Prof. Mitter is also leading the development of silica vesicle based vaccine delivery platform in collaboration with Prof Yu at AIBN. This novel platform targeting animal health circumvents the challenges of multiple doses, cold chain requirements and adjuvant toxicity concerns posed by current vaccines. A global consortium funded by Queensland Govt, School of Global Animal Health, Washington State University and pharmaceutical company Zoetis (~$ 3.6M) has generated proof of concept with significant diseases of interest to the cattle industry including Bovine Viral Diarrhoea Virus and Cattle Tick Fever. The excellent research has resulted in 2 patents, one commercial lock-out agreement, 3 PhDs and 11 publications in high impact journals: The vision moving forward is to target key animal health issues of $12.6b beef, $3.9b sheep, $3.4b pork and $1.1b aquaculture industries in Australia. Nanovaccines for animal health will result in multiple benefits including estimated revenue generation of $2-5m / disease target.

Prof. Mitter’s research on various aspects of avocado improvement is poised for a significant impact on avocado productivity. Retail value of $767 million with Queensland contributing to 50% of this production, increasing local demand (3kg/year) and opening up of Asian markets for consumption as the sought after health food calls out for innovation to sustain productivity of the rapidly expanding avocado industry. Avocado is a grafted tree and good quality disease resistant rootstocks are integral to increased productivity. Clonal propagation of avocado rootstocks in Australia currently follows a 40 year-old practice that takes ~18 months to generate field-ready trees, at high cost. The pioneering research in Mitter lab supported by ARC linkage (~$ 600k) has led to the world’s first use of PLANT STEM CELLS, or meristems, for clonal propagation of avocado. It has the potential to be a “game changer” for avocado growers by halving the time and cost to supply disease free clonal rootstocks. Mitter lab is also exploring nanoparticles to deliver RNA to promote rooting in avocado. As an epicentre of subtropical agriculture, Queensland is in a unique position to benefit from this UQ led research including capturing a bigger share of the global markets, particularly Asia.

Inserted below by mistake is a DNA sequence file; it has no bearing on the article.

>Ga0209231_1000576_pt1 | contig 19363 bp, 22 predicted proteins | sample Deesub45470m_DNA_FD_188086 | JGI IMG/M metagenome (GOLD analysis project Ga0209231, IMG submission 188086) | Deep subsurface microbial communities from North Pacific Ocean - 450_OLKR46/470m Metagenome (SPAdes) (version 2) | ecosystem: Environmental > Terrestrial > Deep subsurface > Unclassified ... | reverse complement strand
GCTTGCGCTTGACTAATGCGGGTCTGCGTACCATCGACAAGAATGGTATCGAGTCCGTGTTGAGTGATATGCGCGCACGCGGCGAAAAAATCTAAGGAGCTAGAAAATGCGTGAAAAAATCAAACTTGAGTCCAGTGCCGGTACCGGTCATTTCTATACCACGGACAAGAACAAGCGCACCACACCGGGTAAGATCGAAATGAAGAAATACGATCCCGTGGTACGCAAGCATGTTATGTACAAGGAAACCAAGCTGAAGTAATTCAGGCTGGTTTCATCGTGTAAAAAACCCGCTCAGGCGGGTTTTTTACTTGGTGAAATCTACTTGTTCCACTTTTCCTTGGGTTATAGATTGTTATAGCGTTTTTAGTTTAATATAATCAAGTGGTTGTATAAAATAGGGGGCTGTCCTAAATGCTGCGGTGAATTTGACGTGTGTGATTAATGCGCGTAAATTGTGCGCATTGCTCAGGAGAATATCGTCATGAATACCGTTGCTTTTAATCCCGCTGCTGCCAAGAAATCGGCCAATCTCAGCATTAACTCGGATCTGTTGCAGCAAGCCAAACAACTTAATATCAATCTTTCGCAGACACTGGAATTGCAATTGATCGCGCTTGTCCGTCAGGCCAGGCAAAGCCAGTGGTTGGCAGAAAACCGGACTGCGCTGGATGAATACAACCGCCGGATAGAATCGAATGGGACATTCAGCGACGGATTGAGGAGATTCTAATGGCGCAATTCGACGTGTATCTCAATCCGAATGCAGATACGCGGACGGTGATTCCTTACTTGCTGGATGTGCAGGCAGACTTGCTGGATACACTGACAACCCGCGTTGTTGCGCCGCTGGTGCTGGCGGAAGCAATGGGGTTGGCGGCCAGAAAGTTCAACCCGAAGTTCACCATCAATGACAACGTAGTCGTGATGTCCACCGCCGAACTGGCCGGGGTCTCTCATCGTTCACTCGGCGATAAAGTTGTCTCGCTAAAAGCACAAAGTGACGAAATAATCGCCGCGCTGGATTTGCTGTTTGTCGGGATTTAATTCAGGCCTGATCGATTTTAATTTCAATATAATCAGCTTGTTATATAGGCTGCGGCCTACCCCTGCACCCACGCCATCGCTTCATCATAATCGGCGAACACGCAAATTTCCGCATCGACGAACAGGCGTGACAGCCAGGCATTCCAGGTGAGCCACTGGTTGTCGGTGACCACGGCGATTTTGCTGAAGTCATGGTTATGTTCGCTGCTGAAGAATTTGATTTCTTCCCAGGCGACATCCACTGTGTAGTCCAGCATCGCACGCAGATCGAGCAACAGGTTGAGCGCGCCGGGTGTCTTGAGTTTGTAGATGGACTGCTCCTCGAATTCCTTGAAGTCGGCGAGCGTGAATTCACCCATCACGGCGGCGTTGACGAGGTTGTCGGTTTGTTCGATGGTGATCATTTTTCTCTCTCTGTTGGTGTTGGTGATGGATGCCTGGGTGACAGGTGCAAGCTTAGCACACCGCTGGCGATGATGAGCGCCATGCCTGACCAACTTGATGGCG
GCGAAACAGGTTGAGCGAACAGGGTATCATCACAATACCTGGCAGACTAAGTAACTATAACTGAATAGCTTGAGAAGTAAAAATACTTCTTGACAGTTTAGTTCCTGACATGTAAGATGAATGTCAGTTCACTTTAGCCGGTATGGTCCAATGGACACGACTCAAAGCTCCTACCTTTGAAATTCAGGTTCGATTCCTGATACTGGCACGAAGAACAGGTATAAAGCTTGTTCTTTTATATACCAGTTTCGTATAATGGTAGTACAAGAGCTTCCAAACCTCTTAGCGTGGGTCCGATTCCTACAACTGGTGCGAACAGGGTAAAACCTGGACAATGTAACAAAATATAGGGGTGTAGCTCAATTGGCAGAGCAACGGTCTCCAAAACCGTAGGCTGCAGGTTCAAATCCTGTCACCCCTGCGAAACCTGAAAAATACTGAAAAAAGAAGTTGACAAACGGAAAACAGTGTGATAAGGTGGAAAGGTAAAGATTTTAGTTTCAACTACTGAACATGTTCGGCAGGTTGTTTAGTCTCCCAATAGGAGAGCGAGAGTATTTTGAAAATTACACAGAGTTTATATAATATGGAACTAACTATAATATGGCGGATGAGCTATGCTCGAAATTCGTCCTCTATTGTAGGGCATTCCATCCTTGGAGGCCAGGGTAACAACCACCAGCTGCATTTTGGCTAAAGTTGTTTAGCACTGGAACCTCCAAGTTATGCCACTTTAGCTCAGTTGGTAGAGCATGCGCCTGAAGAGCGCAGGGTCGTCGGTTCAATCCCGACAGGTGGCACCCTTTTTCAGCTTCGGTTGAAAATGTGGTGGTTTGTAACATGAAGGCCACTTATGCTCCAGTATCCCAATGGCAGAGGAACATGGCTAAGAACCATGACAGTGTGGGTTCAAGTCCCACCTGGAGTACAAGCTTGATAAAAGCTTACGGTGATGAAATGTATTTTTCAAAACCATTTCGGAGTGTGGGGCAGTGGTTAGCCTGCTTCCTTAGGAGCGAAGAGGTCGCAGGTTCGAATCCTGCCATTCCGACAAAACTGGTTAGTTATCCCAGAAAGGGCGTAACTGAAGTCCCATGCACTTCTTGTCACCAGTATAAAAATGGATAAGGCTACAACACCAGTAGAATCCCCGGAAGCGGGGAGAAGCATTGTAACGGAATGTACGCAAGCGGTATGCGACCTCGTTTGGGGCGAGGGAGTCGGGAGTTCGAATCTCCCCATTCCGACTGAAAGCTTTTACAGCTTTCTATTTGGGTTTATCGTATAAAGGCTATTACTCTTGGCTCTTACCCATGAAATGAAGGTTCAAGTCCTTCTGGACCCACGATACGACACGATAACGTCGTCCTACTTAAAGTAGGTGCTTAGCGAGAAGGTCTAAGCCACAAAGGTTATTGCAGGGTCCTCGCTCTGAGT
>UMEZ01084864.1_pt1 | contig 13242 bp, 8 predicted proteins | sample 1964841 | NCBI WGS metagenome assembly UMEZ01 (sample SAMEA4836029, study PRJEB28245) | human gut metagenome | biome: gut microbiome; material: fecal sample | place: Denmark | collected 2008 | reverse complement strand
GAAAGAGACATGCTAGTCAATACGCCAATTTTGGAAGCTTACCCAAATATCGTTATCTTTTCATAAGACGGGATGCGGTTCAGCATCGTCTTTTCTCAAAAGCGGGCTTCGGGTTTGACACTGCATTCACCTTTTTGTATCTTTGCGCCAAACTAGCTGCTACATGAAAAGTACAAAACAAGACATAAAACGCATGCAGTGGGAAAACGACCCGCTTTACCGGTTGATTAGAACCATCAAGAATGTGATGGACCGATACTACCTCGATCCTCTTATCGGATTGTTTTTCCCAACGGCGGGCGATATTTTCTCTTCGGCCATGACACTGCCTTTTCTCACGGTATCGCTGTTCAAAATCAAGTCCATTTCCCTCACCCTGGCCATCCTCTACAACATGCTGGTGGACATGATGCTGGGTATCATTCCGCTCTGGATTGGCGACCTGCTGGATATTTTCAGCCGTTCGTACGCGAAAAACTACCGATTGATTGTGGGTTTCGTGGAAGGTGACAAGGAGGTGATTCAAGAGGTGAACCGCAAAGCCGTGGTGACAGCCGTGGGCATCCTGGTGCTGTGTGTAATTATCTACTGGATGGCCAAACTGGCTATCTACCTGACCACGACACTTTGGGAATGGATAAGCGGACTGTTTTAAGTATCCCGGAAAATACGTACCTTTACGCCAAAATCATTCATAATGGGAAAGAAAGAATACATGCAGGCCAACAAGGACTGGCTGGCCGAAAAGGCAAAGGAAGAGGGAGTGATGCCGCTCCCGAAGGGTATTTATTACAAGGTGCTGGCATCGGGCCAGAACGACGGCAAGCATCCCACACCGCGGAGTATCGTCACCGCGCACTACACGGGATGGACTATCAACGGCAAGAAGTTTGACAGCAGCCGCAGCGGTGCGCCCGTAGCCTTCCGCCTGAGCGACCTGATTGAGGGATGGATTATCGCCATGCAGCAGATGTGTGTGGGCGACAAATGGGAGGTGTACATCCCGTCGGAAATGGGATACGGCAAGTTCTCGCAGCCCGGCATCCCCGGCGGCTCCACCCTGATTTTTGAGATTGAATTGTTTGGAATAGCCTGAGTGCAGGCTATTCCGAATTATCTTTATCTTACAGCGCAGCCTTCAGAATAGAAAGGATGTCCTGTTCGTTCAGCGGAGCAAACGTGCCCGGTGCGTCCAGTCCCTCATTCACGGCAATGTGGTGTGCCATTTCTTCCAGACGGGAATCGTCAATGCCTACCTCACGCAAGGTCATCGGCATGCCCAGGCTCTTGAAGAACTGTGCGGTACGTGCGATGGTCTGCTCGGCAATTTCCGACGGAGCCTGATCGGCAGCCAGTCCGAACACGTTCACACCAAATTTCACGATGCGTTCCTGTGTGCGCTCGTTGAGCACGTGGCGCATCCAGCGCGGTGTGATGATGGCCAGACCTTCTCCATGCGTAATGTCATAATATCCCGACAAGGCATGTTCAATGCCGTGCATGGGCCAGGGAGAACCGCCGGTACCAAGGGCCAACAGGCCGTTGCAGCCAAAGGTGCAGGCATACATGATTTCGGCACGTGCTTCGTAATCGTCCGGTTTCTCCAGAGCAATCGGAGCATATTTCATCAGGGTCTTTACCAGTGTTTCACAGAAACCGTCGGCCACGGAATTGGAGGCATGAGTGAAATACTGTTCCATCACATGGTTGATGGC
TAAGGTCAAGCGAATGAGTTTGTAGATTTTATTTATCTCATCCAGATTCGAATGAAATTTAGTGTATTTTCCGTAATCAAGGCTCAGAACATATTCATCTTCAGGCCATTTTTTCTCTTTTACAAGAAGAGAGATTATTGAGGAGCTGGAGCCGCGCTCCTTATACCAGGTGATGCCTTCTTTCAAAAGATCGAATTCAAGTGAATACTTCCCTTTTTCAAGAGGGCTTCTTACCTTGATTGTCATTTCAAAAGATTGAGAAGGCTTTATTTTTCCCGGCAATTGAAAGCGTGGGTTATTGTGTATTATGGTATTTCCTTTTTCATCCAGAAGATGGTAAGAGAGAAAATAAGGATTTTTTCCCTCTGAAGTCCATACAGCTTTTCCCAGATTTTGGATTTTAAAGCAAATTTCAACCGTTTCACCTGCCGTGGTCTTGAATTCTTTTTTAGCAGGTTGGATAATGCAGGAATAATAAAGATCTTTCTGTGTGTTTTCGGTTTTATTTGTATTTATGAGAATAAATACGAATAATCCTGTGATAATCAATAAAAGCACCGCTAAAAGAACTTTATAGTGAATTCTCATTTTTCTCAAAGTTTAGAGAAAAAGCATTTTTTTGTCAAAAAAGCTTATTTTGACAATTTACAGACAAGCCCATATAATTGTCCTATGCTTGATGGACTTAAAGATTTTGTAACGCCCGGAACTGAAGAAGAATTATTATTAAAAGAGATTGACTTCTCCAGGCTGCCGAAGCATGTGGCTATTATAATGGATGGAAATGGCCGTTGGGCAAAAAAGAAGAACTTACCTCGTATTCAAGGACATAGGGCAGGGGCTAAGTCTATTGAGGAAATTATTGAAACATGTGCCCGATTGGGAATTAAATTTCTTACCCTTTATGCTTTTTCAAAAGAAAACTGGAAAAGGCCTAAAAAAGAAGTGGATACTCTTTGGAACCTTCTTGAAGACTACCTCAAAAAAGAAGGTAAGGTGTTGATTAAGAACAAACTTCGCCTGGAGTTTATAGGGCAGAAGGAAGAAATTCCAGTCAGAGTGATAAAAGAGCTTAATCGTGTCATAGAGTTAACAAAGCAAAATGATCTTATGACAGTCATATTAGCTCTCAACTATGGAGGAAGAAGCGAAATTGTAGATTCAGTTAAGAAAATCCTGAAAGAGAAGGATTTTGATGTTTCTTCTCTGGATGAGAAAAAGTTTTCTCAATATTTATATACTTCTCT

Qualifications

  • Doctor of Philosophy, Indian Agricultural Research Institute

Publications

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Supervision

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Publications

Journal Article

Conference Publication

Grants (Administered at UQ)

PhD and MPhil Supervision

Current Supervision

Completed Supervision